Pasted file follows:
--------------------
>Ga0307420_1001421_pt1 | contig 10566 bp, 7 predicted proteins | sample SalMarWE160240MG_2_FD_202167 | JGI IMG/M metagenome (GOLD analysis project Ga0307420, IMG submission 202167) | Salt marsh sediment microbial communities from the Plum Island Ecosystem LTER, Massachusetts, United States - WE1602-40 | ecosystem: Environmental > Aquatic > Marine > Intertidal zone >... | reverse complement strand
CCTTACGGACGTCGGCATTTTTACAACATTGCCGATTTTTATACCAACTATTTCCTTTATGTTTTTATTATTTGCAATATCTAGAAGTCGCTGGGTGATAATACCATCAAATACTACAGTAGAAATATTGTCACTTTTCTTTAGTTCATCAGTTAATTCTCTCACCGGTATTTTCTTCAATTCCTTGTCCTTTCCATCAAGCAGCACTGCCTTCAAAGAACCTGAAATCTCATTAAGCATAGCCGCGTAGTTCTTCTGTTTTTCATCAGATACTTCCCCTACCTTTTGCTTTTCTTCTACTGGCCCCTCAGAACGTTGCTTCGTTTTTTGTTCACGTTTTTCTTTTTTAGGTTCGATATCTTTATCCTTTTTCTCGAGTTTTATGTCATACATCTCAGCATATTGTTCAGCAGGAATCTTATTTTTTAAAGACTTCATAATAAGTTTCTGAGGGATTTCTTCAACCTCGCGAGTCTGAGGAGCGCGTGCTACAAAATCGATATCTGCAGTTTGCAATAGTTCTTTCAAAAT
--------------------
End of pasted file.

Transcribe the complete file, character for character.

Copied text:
>Ga0307420_1001421_pt1 | contig 10566 bp, 7 predicted proteins | sample SalMarWE160240MG_2_FD_202167 | JGI IMG/M metagenome (GOLD analysis project Ga0307420, IMG submission 202167) | Salt marsh sediment microbial communities from the Plum Island Ecosystem LTER, Massachusetts, United States - WE1602-40 | ecosystem: Environmental > Aquatic > Marine > Intertidal zone >... | reverse complement strand
CCTTACGGACGTCGGCATTTTTACAACATTGCCGATTTTTATACCAACTATTTCCTTTATGTTTTTATTATTTGCAATATCTAGAAGTCGCTGGGTGATAATACCATCAAATACTACAGTAGAAATATTGTCACTTTTCTTTAGTTCATCAGTTAATTCTCTCACCGGTATTTTCTTCAATTCCTTGTCCTTTCCATCAAGCAGCACTGCCTTCAAAGAACCTGAAATCTCATTAAGCATAGCCGCGTAGTTCTTCTGTTTTTCATCAGATACTTCCCCTACCTTTTGCTTTTCTTCTACTGGCCCCTCAGAACGTTGCTTCGTTTTTTGTTCACGTTTTTCTTTTTTAGGTTCGATATCTTTATCCTTTTTCTCGAGTTTTATGTCATACATCTCAGCATATTGTTCAGCAGGAATCTTATTTTTTAAAGACTTCATAATAAGTTTCTGAGGGATTTCTTCAACCTCGCGAGTCTGAGGAGCGCGTGCTACAAAATCGATATCTGCAGTTTGCAATAGTTCTTTCAAAAT